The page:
GPU Processing in R: Is it worth it?
It would be difficult for an R user not to have heard of GPU processing. In 2006, about seven years after it invented the GPU, Nvidia released the first incarnation of CUDA, the architecture that allowed scientists, engineers, and statisticians to use high-end graphics processors as pure floating-point number-crunchers. Today, Nvidia’s CUDA platform, specific for […]
Are Programming Languages Secure?
The informative and instructive posts on this blog about programming in the R Programming Language, and a colleague’s recent suggestion that I use F# for a particular task, got me thinking about the current proliferation of programming languages. As a working college student, I designed and implemented a couple of programming languages and modified […]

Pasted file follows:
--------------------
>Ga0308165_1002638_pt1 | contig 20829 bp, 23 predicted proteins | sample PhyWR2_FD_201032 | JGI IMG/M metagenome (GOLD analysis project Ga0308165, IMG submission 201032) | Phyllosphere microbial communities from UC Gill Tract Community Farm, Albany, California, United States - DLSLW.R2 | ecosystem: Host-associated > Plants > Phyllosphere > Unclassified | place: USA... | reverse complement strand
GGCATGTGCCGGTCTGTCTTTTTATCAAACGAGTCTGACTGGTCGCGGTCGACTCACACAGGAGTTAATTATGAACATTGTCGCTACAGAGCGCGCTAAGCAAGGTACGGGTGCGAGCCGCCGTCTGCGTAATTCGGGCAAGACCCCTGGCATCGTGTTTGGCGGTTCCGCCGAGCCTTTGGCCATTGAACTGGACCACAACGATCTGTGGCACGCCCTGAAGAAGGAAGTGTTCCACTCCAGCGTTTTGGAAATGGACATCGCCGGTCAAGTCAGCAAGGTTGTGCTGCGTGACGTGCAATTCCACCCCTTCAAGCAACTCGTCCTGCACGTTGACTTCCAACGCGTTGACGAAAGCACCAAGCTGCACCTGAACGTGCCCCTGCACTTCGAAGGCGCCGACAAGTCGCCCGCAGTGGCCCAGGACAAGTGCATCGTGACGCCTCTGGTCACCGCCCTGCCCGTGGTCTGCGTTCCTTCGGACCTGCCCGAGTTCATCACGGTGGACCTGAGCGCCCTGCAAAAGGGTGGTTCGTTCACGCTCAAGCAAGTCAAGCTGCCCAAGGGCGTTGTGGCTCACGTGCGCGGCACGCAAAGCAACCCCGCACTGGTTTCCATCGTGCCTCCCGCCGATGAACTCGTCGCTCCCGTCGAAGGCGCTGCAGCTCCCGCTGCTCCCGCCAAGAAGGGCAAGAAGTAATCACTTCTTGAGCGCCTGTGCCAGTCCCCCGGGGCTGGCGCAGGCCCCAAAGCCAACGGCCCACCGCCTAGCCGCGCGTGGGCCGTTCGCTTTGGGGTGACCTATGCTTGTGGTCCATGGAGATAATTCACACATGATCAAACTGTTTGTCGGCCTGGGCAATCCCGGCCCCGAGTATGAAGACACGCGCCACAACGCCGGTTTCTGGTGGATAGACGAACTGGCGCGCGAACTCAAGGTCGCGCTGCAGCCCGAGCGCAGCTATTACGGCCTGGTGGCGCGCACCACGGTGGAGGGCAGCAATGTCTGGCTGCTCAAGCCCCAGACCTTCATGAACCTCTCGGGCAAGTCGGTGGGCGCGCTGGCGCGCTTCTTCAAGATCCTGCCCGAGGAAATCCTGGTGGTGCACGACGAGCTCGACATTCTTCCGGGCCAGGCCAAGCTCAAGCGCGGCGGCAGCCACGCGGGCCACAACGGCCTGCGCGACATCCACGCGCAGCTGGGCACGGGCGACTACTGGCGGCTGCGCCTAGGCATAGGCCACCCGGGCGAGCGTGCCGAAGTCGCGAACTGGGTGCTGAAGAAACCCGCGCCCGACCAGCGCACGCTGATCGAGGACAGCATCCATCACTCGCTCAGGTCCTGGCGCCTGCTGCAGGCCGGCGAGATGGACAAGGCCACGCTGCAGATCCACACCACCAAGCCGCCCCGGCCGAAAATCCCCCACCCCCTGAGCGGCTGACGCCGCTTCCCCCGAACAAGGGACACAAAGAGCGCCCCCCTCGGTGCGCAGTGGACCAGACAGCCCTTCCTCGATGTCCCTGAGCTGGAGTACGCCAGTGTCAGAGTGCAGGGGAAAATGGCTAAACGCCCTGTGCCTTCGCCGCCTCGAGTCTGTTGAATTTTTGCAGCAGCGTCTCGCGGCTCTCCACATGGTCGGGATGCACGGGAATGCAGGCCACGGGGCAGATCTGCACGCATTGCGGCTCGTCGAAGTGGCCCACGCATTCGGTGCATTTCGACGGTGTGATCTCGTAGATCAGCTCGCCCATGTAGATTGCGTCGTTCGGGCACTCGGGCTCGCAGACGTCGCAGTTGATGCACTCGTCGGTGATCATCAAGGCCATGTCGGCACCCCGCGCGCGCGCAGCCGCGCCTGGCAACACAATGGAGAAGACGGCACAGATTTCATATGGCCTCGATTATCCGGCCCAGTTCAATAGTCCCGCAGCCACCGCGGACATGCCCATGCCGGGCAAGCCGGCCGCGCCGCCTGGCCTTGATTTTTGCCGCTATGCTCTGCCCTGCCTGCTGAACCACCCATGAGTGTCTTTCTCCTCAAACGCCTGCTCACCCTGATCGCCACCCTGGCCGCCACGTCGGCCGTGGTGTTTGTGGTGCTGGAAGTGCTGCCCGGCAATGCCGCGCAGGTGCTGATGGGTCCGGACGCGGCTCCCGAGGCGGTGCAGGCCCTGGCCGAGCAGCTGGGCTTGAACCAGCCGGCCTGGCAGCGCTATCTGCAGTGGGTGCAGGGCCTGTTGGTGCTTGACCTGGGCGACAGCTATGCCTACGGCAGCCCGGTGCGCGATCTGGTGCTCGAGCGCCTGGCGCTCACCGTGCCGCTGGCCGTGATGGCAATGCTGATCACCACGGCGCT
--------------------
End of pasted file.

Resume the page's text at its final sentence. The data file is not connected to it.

Better Performance for R Functions with Vectorization
One of the best things about R is that so many talented people have contributed a multitude of valuable packages. In fact there are so many, that for most tasks you don’t have to do any programming at all. However, there are always going to be problems that require custom treatment and that will demand […]
A Problem with R
The value of R lies in the enormous quantity of code contributed by analysts and academic researchers over many years, providing a packaged solution not only for common analytical techniques but also the esoteric and the obscure. The problem with R, and one that concerns many analysts dealing with large data volumes, is that […]
Charts are Bad — Less UI, More UX
In my work as a decision science oriented software developer, I often explain to my clients that what they really want is a big green button that, when pressed, gives them the answer to the question they are currently wrestling with—a Magic 8-Ball that dispenses specific, data-driven advice. The challenge is, how close I can […]